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I work in a naturopathic store that sells vitamins, organic food and the like. We sell a variety of herbal male enhancement pills including herbal Viagra. The man who owns the barber shop next to us is in his late 50s and always comes over just to talk to me… The other day he asked if a guy has ever tried the pills out on me. I literally wanted to throw up.
Return flight on SW Air with friend from West Palm Beach FL to Baltimore I was sitting at the window & she was in the isle hoping to keep middle empty. A 40 something male came up & simply shifted his thumb up as if to say get up so he could sit. I gave him the window & sat in the middle next to my friend. He pulled his baseball cap down over his eyes & pretended to sleep the entire flight. My friend caught him once try to see down her blouse when she bent down to get something out of her purse by her feet. He never took service with the flight attendant & I knew he was pretending to sleep because it felt like he was pressing his knee against mine & I figured either his leg was heavy or he was trying to take my space so I held my leg firm. We landed in BWI & lights on & announcements & the gate wasn’t available yet so we had to wait, cell phones turned on, etc. Still, he’s asleep. Finally we pulled to gate & people stand & get luggage to get off the plane. My friend stood in the isle & I lifted the center arm rest & turned my back to the man “sleeping” at the window. Chatting with my friend I felt my jacket move slightly & I thought it was him sitting up, moving the arm rest, whatever. The next thing I know his hand is fully in the back of my pants!! I whip my head around because I didn’t know what it was & I see him pulling his hand out of my pants!! I was shocked!! I said, What are you doing?!” & He said, “Sorry, I thought you were my wife”, as he’s rubbing his eyes as if to be just waking up. I didn’t know what to do! I mouthed to my friend, “OMG”! & turned back around & said, “I hope you’re really married”! We got off the plane & I rushed out looking over my shoulder wondering if he was following us. He wasn’t. She went to get her luggage & I only had carry on so I met my attorney husband at the curb & immediately told him what happened. He said, “That’s a sexual assault! Call your friend & see if he’s in baggage”! I did & he was. My husband said, “Wait here”! & went in to confront the man. The man, not knowing who he was, admitted to it so my husband asked him to tell the police in the airport & the guy did, again admitting it. I had to park, go in, & I pressed charges as he was locked in a cell (never seeing him again). The FBI was there too. They wanted to know if the plane door was opened or closed. If it was opened it’s state & if closed Federal. We guessed it was opened because we couldn’t tell. The police strongly believed this wasn’t his first time although he didn’t have a record. He went to court & got community service, had to take a drinking class (he said he’d been drinking & golfing earlier). I then sued him & got about seven thousand dollars! I was so bothered by it & wanted to make him pay! Had I punched him in the face in the moment it happened he probably would have denied it & sued me so in the end I’m glad it worked out the way it did but I wish I had told the airline so they could possibly ban the guy. It’s all public record & happened exactly as described.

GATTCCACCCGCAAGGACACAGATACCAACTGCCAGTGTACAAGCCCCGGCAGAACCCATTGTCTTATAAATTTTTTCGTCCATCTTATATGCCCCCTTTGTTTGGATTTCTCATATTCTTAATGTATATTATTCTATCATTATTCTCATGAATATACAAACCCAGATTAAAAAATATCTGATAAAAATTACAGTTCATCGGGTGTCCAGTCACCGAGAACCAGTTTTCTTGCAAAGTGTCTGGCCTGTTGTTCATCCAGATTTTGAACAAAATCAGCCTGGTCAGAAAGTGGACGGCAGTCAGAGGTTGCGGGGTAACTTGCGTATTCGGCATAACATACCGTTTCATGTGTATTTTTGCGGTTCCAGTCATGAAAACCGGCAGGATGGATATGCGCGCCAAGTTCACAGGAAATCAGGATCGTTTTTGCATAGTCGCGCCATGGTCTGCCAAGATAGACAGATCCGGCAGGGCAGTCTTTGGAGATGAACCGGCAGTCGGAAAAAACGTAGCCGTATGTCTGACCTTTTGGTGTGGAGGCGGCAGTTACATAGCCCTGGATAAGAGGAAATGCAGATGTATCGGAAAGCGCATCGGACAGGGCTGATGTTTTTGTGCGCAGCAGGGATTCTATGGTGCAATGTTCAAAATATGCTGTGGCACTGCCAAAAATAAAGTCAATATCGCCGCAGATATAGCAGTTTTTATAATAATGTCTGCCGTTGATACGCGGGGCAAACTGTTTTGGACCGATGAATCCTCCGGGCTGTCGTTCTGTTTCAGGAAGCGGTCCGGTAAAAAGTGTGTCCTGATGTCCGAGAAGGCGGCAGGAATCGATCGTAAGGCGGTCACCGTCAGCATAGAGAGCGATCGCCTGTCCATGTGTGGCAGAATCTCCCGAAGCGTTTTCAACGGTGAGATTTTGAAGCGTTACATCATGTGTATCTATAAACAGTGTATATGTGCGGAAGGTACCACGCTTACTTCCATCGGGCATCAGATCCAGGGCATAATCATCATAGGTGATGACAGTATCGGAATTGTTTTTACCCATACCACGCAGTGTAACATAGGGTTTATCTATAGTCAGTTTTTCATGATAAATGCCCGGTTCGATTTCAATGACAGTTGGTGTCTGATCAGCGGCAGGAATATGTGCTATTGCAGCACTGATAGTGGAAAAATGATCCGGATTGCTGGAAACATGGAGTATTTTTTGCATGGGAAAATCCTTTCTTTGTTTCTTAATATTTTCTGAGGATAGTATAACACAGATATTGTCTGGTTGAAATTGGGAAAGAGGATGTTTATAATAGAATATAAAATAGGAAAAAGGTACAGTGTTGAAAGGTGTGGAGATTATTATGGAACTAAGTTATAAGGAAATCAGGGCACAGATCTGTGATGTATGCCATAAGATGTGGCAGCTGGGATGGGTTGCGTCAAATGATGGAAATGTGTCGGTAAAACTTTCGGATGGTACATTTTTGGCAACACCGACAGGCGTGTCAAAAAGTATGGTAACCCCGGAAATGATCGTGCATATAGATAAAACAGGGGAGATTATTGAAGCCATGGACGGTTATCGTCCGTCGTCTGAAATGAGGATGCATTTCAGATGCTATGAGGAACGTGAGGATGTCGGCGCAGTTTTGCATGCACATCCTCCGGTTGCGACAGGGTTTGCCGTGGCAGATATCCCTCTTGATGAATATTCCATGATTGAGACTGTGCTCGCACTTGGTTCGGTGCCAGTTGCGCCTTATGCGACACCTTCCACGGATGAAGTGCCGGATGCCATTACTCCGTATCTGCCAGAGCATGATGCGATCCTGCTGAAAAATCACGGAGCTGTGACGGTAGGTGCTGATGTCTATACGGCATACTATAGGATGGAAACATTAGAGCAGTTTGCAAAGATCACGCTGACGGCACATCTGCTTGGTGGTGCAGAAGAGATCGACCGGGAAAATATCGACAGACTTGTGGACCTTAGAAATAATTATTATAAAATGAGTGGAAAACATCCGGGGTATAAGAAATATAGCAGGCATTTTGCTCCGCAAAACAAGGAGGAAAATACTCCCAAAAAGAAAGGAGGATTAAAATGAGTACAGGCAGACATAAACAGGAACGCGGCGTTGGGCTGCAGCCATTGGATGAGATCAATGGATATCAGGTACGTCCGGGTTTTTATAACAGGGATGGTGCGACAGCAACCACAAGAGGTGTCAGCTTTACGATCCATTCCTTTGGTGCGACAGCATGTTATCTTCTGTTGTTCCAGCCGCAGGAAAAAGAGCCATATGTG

The other day I was along around with my friend. We’re both teenage girls and we were mid-conversation in a large space that was crowded but not immediately around us. All of a sudden a guy walks up right next to me from behind, put his arm around my waist, pulled me CLOSER and said “Excuse me” then walked off. It was incredibly horrifying/upsetting for several reasons.
Guest blog post by our volunteer, Corrine:
So I’m hanging out in a bar with some friends. It’s happy hour. People are drinking. We’re talking, we’re laughing, we’re having a good old time. Everything is great. Then out of nowhere this guy comes over to my friends, grabs my crotch, tries to kiss me, and licks my face. Licks…my…face!
Not only was it gross and humiliating, it made me think I did something wrong. Maybe I accidentally made eye contact, maybe I smiled at him (I smile at everyone, I think someone told me once that it was being polite. I don’t smile so much anymore), maybe my pinstriped button down starched collared shirt and jeans and flip flops was too provocative of an outfit. Who knows?
The point is, he felt that something warranted him putting his hands on me. We weren’t in the workplace, I didn’t know him, we weren’t friends. Unfortunately, this was not my first time being harassed on the street by a complete stranger.
What exactly is street harassment?
At Hollaback Baltimore, we define street harassment as a form of sexual harassment that takes place in public spaces. At its core is a power dynamic that constantly reminds historically subordinated groups (women and LGBTQ folks, for example) of their vulnerability to assault in public spaces. Further, it reinforces the ubiquitous sexual objectification of these groups in everyday life.
In a nutshell: it’s when you say or do something to someone that is disrespectful, unwelcome, threatening and/or harassing and those actions are motivated by a person’s gender.
Get to the point…